and occupied the Sudetenland after the Munich Accord

22 when Germany occupied the rest of Czechoslovakia,

then invaded Poland,

and the UK finally declared war on Germany,

23 when he was cut off from his French fiancé (and eventually my mother) by the German invasion of France,

28 when the war against Germany ended.

So it’s not surprising, really, that for him a visit to Berlin would bring back anguishing memories.

For me, it was different. Of course, the War was still very present when I was a boy – it had only finished nine years before I was born, after all – but in my case it was already history, a thing I lived through films such as the Dam Busters

the Great Escape

and the Battle of Britain

What was ever-present in my daily life was the Cold War. By the time I turned 16, East and West had been locked into the Cold War for some 20 years and there was no end in sight. Berlin, an island in a sea of communism, Berlin with its grim wall physically separating East from West, was the noble symbol of that confrontation.

It was also the location of thrilling spy stories-turned film like John Le Carré’s The Spy Who Came In From The Cold

or Len Deighton’s Funeral in Berlin

a world of cross, double-cross, triple-cross, where it was no longer possible to understand who was Bad and who was Good.

It is difficult for me to escape these two pasts when I visit Berlin, as my wife and I did a month ago. The sheer newness of much of central Berlin’s building stock – very pleasant on the eye for the most part

is a constant reminder of the fact that the city had been bombed and shelled into rubble by the end of the Battle of Berlin.

The pock marks and gouges in the stone work of many of the old buildings, a result of shrapnel flying around, are also mute testimony to that destruction.

Then there are the new memorials:

The Holocaust Memorial


the Jewish Museum

the Gleise 17 Memorial

the Sinti Roma Memorial

the Memorial to the Homosexuals

All bear witness to the mad, hateful, terrifying policies of racial discrimination and dominance which were at the heart of Nazism (whether they work as memorials is a matter for another day, but those who are interested in this debate can do no worse than read Victor Ripp’s slim volume Hell’s Traces).

As for the post War years, a double line of cobble stones running along the old border between East and West Berlin

is a constant reminder of the Berlin Wall which once ran there, as are pieces of the wall which stand in various parts of the city.

 

But stop a while.

Berlin is more than the Nazi period and the Cold War. It has a long history going back at least 700 years:
– Town at the crossroads of two trade routes

– Capital of the Margraviate of Brandenburg

– Then joint capital, with Königsberg, of Brandenburg-Prussia after Elector John Sigismund also became Duke of Prussia in 1618

– Then capital of unified Prussia after Frederick the Great’s wars of expansion in the mid to late 1700s had joined up the two separated parts of his lands

– And finally capital of unified Germany after 1870.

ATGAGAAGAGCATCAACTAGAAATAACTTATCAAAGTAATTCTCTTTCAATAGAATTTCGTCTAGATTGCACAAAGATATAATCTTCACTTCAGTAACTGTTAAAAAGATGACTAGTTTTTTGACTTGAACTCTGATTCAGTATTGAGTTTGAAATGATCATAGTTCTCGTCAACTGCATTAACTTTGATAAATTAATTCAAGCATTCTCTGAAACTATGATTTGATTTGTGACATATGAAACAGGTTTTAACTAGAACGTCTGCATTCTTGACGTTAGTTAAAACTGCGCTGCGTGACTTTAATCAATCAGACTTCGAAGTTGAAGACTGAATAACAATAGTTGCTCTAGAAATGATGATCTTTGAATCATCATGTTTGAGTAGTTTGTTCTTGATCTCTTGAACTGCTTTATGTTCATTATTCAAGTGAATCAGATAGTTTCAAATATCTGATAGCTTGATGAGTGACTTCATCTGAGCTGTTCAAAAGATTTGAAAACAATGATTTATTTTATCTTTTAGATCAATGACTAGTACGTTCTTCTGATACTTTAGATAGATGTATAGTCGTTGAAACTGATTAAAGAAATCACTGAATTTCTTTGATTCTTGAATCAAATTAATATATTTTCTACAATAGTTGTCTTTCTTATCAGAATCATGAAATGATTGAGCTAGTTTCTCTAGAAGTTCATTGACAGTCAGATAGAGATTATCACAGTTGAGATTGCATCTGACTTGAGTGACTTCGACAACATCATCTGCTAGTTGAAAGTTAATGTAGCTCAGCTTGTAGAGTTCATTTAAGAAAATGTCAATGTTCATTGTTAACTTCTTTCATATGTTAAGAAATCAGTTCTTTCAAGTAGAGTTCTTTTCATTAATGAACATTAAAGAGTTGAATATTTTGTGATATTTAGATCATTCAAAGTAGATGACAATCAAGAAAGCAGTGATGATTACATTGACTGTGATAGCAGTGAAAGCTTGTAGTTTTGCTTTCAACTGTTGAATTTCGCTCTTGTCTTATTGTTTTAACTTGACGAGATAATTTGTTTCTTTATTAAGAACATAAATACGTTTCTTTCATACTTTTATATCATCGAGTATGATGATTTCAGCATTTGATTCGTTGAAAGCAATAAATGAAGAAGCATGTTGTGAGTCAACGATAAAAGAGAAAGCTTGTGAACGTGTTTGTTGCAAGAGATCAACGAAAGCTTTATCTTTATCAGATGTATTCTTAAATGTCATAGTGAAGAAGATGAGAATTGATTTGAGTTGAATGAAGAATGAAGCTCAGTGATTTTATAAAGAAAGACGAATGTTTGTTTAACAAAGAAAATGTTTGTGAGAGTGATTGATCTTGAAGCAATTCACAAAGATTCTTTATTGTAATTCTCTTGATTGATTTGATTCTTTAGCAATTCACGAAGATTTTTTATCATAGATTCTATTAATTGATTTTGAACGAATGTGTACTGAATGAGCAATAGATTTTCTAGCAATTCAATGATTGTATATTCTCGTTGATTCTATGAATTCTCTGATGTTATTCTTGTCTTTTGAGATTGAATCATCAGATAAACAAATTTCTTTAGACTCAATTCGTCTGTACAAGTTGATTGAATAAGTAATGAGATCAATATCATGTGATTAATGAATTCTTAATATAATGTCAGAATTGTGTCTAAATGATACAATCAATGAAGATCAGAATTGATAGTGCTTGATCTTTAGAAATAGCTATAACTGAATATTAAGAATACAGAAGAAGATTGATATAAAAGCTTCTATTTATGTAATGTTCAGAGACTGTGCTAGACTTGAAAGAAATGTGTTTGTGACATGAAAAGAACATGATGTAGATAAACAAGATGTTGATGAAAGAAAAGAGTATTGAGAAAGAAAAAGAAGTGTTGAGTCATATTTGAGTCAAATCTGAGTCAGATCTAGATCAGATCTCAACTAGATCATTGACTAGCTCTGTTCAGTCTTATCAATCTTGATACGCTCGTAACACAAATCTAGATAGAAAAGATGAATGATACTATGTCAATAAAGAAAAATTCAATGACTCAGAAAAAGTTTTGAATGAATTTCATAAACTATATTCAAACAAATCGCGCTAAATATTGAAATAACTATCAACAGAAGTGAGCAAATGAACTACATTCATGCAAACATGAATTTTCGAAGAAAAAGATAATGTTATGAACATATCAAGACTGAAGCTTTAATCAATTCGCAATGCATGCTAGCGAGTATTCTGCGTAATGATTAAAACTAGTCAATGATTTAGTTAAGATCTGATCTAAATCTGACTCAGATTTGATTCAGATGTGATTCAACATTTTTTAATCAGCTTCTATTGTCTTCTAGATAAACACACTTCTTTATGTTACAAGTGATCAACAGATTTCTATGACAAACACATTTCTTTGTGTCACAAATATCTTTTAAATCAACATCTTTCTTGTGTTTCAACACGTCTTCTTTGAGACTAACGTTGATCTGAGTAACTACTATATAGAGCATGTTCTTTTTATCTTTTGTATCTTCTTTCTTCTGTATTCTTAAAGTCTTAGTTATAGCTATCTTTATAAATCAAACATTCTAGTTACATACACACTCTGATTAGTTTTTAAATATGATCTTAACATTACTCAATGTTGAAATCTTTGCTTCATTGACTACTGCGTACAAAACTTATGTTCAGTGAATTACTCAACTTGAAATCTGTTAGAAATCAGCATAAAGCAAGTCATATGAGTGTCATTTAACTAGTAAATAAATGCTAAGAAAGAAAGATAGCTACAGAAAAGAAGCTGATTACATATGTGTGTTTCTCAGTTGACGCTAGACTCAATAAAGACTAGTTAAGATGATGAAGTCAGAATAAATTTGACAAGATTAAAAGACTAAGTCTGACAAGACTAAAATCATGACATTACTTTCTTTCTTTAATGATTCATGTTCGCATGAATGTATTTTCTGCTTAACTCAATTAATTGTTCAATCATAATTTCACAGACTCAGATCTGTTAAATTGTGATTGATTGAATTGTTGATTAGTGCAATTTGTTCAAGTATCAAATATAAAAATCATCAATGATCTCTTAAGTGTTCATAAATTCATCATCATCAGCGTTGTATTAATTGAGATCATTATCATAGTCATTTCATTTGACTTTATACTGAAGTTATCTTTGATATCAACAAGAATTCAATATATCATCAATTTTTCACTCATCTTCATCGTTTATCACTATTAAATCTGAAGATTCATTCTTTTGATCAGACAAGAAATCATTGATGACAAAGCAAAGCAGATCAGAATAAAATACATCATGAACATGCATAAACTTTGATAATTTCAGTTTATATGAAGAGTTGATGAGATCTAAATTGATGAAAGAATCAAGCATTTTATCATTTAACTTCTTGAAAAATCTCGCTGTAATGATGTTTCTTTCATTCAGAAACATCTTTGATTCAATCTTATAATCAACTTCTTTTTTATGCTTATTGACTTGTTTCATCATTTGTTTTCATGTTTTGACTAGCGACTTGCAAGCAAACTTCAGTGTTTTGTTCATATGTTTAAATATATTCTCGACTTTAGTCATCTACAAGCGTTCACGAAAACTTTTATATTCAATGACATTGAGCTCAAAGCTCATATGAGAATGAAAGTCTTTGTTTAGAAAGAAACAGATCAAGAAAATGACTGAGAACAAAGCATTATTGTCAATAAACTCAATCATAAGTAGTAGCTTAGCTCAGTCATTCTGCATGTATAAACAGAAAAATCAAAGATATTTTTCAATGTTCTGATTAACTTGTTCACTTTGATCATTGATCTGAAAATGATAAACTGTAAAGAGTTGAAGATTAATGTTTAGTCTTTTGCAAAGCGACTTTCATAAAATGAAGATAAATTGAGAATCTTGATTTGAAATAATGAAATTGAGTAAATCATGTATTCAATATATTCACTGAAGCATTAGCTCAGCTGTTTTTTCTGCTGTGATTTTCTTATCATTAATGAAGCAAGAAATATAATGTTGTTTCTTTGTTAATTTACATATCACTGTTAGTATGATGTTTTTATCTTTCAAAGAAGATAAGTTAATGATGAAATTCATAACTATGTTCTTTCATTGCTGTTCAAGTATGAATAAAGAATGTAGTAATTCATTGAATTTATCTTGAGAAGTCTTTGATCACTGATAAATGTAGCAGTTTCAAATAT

A process of growth which has left some handsome buildings behind:

Gendarmenmarkt Platz

Humboldt University

Berlin Cathedral

Charlottensburg Palace

Sansouci Palace

A capital which at the beginning of the 20th Century competed with Paris and London for smartness

and modernity.


But after the First World War, a capital of a broken Germany, a city full of unemployed, crippled soldiers, and of men on the make

and of seedy cabarets.

Fast forward to the present, it is now the capital of what is indisputably the most powerful state in Europe, as exemplified by its new Ministry of Finance.

It is becoming a centre of contemporary art, as exemplified by the old Hamburg Train Station turned into museum of contemporary art.

It has buildings by iconic architects.

It has a cool scene.

It has quiet, little corners, very restful on the nerves.

And much more, I’m sure.

We need to push our way past the Third Reich and the Cold War and look at the old and new Berlins. We must not – we cannot – forget what happened during my father’s youth and my youth; we must always remind ourselves of what can happen in any apparently decent, democratic country. But let’s not let this drown out the rest of Berlin.

_________________

Hitler becomes Chancellor: http://www.historyinanhour.com/2010/01/30/hitler-becomes-chancellor/
Saarland votes to rejoin Germany: https://www.deseretnews.com/article/865645404/This-week-in-history-The-Saarland-votes-to-rejoin-Germany.amp
German troops enter the Rhineland: https://germanwarmachine.com/timelines/third-reich-day-by-day/third-reich-1936/march-1936
Germany annexes Austria: https://ww2db.com/battle_spec.php?battle_id=86
Germany occupies the Sudetenland: https://historyimages.blogspot.co.at/2009/12/ww2-germany-takes-over-sudetenland.html?m=1
Germany occupies Czechoslovakia: https://www.ushmm.org/wlc/mobile/en/media_ph.php?ModuleId=0&MediaId=1875
Germany invades Poland: http://www.histogames.com/HTML/chronologie/epoque_contemporaine/deuxieme_guerre_mondiale/batailles/campagne-de-pologne.php
U.K. declares war on Germany: https://www.sutori.com/story/canada-wwii-2680
Germany invades France: http://www.alamy.com/stock-photo/during-german-invasion.html